• A&E wards up and down the country are declaring crisis status, compounded by poor emergency staff retention and cuts to training – should accident and emergency wards be given more funds to cope? And do you accept that major cuts to local authorities’ budgets are exacerbating problems and delays in frontline medical care?
  • Dozens of trusts are currently crippled by PFI repayments, paying up to 20% of their annual budgets on interest payments alone. Why have you done nothing to ease their burdens in the last five years, and why do you endorse the Simon Stevens plan when it doesn’t mention this blight on the service, even once?


And in case any researchers are short on resources, here are 50 quotes about the NHS to be getting on with. I’ve even included links to twitter accounts for them…

If the Today programme’s performance this morning is anything to go by, none of the above questions, or the below quotes, will be put to David Cameron. But this is out there now – one thing the researchers can’t say is that they haven’t been told…..


NHS ‘reforms’ in quotes

“In future, the NHS will be a state insurance provider not a state deliverer. In future ‘any willing provider’ from the private sector will be able to sell goods and services to the system. The NHS will be shown no mercy and the best time to take advantage of this will be in the next couple of years”. Mark Britnell, KPMG global head of health [speaking at a conference run by APAX in 2010].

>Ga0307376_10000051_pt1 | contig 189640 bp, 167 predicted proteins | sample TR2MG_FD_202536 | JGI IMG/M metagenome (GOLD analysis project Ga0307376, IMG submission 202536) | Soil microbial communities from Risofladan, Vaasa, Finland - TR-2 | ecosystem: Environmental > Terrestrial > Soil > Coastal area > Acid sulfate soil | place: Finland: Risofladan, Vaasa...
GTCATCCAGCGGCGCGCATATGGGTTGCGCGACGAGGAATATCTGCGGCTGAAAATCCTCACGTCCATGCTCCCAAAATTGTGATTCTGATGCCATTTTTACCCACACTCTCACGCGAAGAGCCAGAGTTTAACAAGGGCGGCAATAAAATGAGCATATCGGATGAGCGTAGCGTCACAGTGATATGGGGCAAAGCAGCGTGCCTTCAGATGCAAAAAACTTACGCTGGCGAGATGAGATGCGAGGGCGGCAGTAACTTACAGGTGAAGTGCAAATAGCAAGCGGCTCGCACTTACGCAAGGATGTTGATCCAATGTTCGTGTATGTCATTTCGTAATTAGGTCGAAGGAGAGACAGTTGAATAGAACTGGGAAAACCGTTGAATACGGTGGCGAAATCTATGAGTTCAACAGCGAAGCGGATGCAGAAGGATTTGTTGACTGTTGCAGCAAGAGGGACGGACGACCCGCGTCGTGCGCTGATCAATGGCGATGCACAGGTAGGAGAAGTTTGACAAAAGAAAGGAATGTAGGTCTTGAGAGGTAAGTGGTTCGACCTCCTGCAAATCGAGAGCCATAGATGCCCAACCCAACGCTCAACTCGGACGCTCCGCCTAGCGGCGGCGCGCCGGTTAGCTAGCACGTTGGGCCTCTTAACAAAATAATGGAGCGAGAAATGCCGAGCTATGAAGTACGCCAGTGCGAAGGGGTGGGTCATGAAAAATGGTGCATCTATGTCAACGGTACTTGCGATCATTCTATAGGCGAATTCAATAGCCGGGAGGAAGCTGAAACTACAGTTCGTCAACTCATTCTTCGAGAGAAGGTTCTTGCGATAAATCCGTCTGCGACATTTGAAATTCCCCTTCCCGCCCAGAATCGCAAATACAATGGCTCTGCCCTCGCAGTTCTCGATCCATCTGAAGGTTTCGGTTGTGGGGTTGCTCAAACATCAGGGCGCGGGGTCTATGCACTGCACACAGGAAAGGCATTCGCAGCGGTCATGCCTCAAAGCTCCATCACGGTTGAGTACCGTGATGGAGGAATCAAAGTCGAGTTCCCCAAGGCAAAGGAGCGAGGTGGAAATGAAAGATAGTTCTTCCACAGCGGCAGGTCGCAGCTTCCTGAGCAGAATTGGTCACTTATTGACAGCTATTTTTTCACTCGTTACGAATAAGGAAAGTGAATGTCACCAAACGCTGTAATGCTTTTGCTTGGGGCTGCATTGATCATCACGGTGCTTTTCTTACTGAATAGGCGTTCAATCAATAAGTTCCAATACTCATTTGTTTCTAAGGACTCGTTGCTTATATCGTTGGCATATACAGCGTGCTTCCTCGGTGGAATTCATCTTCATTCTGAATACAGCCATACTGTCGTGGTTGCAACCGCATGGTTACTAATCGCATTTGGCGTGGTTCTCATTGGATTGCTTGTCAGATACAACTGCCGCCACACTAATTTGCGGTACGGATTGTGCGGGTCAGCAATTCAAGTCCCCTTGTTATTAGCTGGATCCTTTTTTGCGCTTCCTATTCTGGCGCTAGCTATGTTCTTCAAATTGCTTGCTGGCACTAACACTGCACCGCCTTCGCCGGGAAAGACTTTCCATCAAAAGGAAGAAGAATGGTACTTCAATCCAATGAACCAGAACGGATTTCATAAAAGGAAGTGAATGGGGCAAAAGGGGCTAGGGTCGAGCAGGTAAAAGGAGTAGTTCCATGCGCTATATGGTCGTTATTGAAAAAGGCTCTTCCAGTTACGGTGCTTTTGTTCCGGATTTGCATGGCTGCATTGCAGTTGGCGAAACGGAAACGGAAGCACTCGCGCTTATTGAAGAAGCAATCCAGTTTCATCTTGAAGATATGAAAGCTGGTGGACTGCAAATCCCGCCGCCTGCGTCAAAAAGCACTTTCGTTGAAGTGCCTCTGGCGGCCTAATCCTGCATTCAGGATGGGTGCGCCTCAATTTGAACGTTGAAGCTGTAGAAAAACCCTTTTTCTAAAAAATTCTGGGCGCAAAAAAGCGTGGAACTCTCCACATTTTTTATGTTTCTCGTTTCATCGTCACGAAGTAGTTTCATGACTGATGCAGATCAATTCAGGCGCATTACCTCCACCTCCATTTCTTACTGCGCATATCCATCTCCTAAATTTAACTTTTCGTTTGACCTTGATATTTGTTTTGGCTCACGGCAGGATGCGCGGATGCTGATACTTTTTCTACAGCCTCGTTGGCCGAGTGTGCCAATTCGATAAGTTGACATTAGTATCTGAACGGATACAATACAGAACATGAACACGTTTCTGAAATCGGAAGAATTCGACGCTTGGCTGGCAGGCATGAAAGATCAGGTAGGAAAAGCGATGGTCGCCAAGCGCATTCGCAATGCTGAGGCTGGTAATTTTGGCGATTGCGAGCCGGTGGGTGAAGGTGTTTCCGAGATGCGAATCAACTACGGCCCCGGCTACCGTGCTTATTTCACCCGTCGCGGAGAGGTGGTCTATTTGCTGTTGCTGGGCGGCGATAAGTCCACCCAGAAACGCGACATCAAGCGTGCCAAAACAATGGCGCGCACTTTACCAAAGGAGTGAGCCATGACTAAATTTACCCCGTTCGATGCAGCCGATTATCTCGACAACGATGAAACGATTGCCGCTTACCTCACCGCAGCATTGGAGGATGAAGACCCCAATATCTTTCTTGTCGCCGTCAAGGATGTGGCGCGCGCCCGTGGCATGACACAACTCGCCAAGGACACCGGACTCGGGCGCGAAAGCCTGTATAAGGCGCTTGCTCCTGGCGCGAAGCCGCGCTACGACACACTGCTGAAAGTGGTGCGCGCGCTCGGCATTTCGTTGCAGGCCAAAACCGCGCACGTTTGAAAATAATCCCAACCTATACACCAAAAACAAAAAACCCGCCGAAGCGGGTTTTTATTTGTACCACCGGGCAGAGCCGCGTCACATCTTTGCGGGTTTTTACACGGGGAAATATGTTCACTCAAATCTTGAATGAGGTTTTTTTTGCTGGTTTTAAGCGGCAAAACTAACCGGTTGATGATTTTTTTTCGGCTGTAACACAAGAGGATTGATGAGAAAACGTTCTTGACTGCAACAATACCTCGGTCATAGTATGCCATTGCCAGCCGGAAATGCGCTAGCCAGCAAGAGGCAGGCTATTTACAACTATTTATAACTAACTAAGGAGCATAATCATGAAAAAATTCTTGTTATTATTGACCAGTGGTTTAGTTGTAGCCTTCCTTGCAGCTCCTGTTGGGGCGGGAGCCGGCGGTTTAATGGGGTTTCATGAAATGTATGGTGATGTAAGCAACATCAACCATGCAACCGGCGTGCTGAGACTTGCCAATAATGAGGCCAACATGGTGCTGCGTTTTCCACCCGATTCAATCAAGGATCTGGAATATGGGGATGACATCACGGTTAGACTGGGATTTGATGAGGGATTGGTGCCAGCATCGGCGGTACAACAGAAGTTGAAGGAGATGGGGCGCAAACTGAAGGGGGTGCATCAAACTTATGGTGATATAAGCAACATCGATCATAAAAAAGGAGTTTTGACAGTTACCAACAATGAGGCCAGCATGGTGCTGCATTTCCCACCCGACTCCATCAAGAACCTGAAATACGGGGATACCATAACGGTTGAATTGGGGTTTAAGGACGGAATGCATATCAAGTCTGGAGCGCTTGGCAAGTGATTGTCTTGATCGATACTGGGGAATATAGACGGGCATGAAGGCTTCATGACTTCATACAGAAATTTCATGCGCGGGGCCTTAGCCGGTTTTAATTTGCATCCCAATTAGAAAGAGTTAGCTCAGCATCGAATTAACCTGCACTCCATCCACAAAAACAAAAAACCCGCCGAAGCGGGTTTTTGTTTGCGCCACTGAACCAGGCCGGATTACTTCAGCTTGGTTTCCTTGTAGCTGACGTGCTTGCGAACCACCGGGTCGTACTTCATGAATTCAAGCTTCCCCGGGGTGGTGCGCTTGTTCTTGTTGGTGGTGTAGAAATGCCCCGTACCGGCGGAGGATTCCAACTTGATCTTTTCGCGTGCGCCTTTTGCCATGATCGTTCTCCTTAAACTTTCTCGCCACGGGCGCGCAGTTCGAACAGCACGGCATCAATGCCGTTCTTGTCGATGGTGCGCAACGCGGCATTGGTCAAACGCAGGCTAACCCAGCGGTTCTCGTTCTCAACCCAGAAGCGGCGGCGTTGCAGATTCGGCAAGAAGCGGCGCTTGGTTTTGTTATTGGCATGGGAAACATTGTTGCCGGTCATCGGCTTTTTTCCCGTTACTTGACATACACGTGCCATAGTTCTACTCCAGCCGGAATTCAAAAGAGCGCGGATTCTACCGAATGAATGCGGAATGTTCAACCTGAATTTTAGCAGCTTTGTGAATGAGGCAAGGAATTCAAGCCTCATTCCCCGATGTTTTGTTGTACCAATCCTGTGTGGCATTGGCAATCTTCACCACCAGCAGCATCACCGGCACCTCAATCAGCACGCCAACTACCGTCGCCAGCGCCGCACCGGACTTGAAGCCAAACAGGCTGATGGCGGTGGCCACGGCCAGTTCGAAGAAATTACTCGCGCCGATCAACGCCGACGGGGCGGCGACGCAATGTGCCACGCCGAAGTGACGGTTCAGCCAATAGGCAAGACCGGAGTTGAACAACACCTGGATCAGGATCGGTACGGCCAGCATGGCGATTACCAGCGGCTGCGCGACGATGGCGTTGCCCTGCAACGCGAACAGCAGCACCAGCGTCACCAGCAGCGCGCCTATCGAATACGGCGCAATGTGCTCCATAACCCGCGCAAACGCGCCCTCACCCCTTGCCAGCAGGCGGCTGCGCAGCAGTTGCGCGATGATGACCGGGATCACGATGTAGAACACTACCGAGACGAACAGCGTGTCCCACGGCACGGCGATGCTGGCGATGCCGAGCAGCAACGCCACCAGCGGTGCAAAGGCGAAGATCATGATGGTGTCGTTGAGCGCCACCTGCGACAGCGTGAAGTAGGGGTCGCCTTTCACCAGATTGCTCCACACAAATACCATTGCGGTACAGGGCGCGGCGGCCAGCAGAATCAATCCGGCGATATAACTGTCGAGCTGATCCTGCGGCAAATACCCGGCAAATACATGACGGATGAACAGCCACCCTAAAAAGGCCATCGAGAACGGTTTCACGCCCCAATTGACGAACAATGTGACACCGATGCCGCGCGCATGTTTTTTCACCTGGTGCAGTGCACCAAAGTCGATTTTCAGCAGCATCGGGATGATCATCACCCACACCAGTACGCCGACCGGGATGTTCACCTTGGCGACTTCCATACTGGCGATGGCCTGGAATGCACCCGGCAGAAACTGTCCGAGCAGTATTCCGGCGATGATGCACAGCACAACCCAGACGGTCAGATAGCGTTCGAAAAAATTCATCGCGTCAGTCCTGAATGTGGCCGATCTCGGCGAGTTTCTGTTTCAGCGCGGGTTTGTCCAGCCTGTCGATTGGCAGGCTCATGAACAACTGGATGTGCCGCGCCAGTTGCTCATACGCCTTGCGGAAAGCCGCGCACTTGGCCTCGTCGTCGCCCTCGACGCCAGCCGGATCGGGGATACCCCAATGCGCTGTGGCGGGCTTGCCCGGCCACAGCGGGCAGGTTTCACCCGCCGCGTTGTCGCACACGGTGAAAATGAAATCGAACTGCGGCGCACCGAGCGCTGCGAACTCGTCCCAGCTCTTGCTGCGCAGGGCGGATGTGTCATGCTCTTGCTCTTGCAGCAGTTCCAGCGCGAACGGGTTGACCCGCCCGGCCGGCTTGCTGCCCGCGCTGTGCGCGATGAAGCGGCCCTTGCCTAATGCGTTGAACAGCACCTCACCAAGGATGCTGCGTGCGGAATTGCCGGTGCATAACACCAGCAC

“Section 75 is the legislation that was dropped in [to the Health and Social Care Act] that means that all the GPs working their butts off in the CCGs have to put all the new work out to competitive tender. That basically gives carte blanche for all the big private healthcare companies and private sector to come in and bid for the market. It’s all a smokescreen for this. It’s not a big-bang privatisation of the NHS but bit by little bit they’re picking it off. Trouble with the private sector is they always need to make a profit; if they can’t make a profit they piss off again, so they’ll take over these services, they’ll find they can’t make a 5% profit and they’ll just go again..or they cherry-pick the easy cases”. Dr Philip Hammond, GP and Private Eye’s ‘M.D.’

“What is occurring is an accelerating erosion, and increasingly a reversal, of what the NHS was created to achieve: making health care a right, and no longer something that could be bought or sold”. Dr Allyson Pollock, Professor of public health research and policy